Crash reconstruction specialist says Baumann was the driver
A crash reconstruction specialist with the Wisconsin State Patrol, said his analysis of the crash points to Ashley Baumann as the driver of a vehicle that crashed June 6, 2012, killing two of the passengers.
Baumann is on trial in connection to the crash that killed Jessica Hartwig and Misty Glisch and seriously injured Baumann and Jerrica Woller.
According to Trooper Thomas Erdmann, data from the vehicle’s airbag control module indicated the vehicle’s speed at 96 mph five seconds before the airbag deployed. The vehicle swerved toward the right shoulder, entered the ditch and went into a barrel roll. Because the vehicle rolled in a dirt field, Erdmann said it is difficult to say how many times it rolled.
Based on where the occupants ended up, Erdmann said he was able to determine their seating in the vehicle.
“At the time of the crash, Jerrica Woller was in the right rear with her seatbelt on, Misty Glisch was in the left rear with her seatbelt on, Jessica Hartwig was in the front passenger seat unbelted and Ashley Baumann was in the driver’s seat unbelted,” Erdmann said.
Erdmann said he would expect the driver to be ejected last in this type of crash. Baumann was found nine feet beyond the vehicle’s final resting place, indicating she was ejected right before the vehicle stopped.
At no point during a barrel roll are the passenger side occupants thrown to the driver side of the vehicle, he said. Centrifugal force will push the occupants to the outside of the vehicle. Nor is it possible for a person to move from the back seat to the front seat during a barrel roll.
A fabric transfer from Glisch’s shirt to the rear passenger side seatbelt made it very easy to place her in the vehicle, Erdmann said. A seatbelt mark on her body confirmed her placement in the vehicle, he added. The seatbelt must have caught her initially, but then the latch was opened somehow during the crash and she was ejected, Erdmann said. Her body was found 86 feet from the vehicle’s final resting place.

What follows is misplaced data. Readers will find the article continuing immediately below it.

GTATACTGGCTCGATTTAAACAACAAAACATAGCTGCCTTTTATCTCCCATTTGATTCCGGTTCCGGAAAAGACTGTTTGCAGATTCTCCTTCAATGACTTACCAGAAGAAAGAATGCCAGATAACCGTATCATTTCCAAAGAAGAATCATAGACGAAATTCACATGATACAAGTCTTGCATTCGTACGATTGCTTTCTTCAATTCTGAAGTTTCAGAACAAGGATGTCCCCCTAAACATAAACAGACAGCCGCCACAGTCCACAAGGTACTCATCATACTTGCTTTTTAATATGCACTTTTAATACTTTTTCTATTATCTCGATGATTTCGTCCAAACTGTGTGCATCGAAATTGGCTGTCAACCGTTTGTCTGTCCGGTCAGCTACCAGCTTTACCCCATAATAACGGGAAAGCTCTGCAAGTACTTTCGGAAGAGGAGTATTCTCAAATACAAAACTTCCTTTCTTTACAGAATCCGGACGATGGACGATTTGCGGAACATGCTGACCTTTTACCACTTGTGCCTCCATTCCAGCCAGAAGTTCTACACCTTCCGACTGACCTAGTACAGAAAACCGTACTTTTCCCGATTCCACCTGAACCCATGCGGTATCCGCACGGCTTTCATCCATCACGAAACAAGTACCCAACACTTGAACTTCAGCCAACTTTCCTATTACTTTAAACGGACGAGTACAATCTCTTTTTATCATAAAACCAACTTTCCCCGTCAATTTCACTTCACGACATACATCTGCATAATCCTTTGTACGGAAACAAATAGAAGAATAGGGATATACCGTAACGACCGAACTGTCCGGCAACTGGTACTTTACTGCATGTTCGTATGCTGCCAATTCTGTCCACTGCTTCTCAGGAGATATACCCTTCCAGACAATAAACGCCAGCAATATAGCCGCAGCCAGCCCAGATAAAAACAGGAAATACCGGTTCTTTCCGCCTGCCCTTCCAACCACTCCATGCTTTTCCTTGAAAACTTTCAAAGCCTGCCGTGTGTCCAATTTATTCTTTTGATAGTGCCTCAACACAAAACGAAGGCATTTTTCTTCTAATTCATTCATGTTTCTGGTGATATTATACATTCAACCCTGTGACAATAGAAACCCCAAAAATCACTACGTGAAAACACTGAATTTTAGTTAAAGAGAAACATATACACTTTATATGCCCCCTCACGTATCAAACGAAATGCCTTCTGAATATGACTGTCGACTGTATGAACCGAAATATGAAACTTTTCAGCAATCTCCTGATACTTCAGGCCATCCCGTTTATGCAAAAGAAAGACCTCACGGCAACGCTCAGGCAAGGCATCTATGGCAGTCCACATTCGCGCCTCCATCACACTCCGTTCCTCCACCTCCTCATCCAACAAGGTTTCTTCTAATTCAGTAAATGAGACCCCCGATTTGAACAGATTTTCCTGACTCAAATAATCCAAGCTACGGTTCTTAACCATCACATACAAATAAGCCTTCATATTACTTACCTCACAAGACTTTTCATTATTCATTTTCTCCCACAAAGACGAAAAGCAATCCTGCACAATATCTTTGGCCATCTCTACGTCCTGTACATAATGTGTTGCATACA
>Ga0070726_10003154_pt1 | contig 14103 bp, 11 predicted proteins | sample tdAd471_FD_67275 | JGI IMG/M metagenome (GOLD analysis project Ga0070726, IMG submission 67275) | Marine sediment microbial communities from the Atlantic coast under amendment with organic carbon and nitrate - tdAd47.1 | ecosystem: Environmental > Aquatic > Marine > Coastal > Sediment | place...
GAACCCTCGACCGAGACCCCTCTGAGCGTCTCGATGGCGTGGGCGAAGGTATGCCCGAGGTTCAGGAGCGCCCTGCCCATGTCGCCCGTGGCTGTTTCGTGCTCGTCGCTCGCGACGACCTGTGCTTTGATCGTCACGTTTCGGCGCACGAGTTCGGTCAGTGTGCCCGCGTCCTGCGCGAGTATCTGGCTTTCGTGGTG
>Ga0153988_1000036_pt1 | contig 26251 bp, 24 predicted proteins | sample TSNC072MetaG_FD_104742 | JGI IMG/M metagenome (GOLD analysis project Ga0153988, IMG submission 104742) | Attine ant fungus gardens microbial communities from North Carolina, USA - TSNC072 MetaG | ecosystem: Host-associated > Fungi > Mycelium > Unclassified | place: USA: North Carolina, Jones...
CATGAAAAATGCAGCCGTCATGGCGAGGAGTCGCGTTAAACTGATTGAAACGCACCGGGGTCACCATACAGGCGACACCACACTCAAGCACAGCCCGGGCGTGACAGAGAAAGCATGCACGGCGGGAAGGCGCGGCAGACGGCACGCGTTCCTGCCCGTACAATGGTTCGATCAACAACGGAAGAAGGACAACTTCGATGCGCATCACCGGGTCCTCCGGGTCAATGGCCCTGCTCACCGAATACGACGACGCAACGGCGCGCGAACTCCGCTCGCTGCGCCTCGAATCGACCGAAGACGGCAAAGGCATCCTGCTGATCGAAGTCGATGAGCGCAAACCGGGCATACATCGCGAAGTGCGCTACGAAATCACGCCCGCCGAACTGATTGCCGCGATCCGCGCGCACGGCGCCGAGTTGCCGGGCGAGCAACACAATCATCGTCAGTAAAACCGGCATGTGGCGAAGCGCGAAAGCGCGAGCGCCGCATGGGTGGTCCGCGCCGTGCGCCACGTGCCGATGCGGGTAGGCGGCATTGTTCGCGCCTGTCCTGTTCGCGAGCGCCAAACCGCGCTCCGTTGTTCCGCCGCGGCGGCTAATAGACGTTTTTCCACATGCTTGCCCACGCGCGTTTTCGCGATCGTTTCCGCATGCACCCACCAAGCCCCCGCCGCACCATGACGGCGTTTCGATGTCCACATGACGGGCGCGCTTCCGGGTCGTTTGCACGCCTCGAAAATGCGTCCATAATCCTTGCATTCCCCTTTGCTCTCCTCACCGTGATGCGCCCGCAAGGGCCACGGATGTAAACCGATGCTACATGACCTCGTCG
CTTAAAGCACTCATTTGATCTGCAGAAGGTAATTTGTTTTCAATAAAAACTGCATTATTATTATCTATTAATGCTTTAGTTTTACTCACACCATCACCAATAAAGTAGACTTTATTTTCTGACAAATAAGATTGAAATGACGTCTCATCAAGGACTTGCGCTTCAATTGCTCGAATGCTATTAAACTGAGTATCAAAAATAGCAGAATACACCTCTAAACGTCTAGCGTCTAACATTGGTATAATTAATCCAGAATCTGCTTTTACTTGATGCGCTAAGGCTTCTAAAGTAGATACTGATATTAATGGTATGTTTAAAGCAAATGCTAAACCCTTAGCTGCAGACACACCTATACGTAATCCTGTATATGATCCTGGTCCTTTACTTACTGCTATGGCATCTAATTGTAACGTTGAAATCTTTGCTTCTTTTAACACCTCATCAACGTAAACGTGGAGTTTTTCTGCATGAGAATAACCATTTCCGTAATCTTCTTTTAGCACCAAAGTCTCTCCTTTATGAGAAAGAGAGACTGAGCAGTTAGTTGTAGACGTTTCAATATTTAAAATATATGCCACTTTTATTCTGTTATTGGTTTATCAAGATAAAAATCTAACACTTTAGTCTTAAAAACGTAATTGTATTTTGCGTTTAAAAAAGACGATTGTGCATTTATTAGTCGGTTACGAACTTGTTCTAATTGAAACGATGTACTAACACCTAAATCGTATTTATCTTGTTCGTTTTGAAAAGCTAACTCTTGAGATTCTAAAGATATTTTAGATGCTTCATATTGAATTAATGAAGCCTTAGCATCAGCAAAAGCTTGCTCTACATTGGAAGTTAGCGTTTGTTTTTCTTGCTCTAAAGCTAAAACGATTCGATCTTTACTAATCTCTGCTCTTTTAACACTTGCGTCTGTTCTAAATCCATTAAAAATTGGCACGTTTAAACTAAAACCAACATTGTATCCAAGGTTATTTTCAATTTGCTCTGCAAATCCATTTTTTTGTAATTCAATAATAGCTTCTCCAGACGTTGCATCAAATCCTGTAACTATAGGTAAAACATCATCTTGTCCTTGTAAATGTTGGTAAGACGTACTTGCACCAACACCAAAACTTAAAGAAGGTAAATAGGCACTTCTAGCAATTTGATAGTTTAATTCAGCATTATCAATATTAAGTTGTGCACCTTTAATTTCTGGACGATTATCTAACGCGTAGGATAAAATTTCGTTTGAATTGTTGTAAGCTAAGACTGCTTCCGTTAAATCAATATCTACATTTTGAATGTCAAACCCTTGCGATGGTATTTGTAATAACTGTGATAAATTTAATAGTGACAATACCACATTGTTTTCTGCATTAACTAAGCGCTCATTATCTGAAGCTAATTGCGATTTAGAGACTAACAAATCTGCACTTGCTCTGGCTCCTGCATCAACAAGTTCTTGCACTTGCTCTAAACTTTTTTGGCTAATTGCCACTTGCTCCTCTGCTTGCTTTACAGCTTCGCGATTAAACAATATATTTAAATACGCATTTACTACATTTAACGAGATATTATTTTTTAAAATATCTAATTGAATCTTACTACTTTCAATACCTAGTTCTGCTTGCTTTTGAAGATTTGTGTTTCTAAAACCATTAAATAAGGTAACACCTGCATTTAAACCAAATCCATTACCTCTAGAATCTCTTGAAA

“You don’t see people get ejected out of a vehicle that have their seatbelt on,” Erdmann said. “She must have hit the latch or the other back seat passenger did during the crash sequence.”
Woller, who Erdmann said was the other seatbelted passenger, remained in the vehicle.
As the front seat passenger, Jessica Hartwig would have been ejected shortly after the passenger side of the vehicle made initial contact with the ground, Erdmann said. Her body was found nine feet from the vehicle’s final resting place.
The driver’s side windows remained intact while the passenger side windows and the rear window were busted out at the point of initial impact. Because both of the front seat occupants would have been ejected through the passenger side window, the passenger would have been ejected first, Erdmann said.
The airbag module also records front seatbelt usage, and neither were being worn, Erdmann said.
There was no blood or other DNA evidence on either of the front airbags. Erdmann said he didn’t swab the steering wheel because touch DNA can be inconclusive.
Wausau police officer Paul Piskoty testified earlier Wednesday afternoon that he was asked by Merrill police to take a blood sample from Baumann at Aspirus Wausau Hospital a few hours after the accident. He also spoke with Jerrica Woller, who had also been transferred to Aspirus, and collected the clothing of both women.
During cross examination, defense attorney Wright Laufenberg played the recording of the conversation Piskoty had with Woller. Woller tells Piskoty that they were drinking at the Dugout Bar in Merrill and the last thing she remembers is leaving the bar at closing time. Woller said Baumann was driving, Glisch was in the driver’s side back seat, Hartwig was in the front passenger seat and she was in the rear passenger seat.
Defense attorney Wright Laufenberg continually asked about a can cooler that was in Woller’s possessions at the hospital. Laufenberg maintained that Woller asked Piskoty to leave the can cooler. On the recording, it is not clear whether Woller asks about the can cooler, but Piskoty does tell her he is leaving it behind.
Piskoty said the can cooler was in a bag with Woller’s belongings. As it did not fit the criteria of what Merrill police asked him to collect, he did not take it, he added.
The significance of the can cooler is not yet clear.
The defense will resume cross examination of Erdmann on Thursday morning.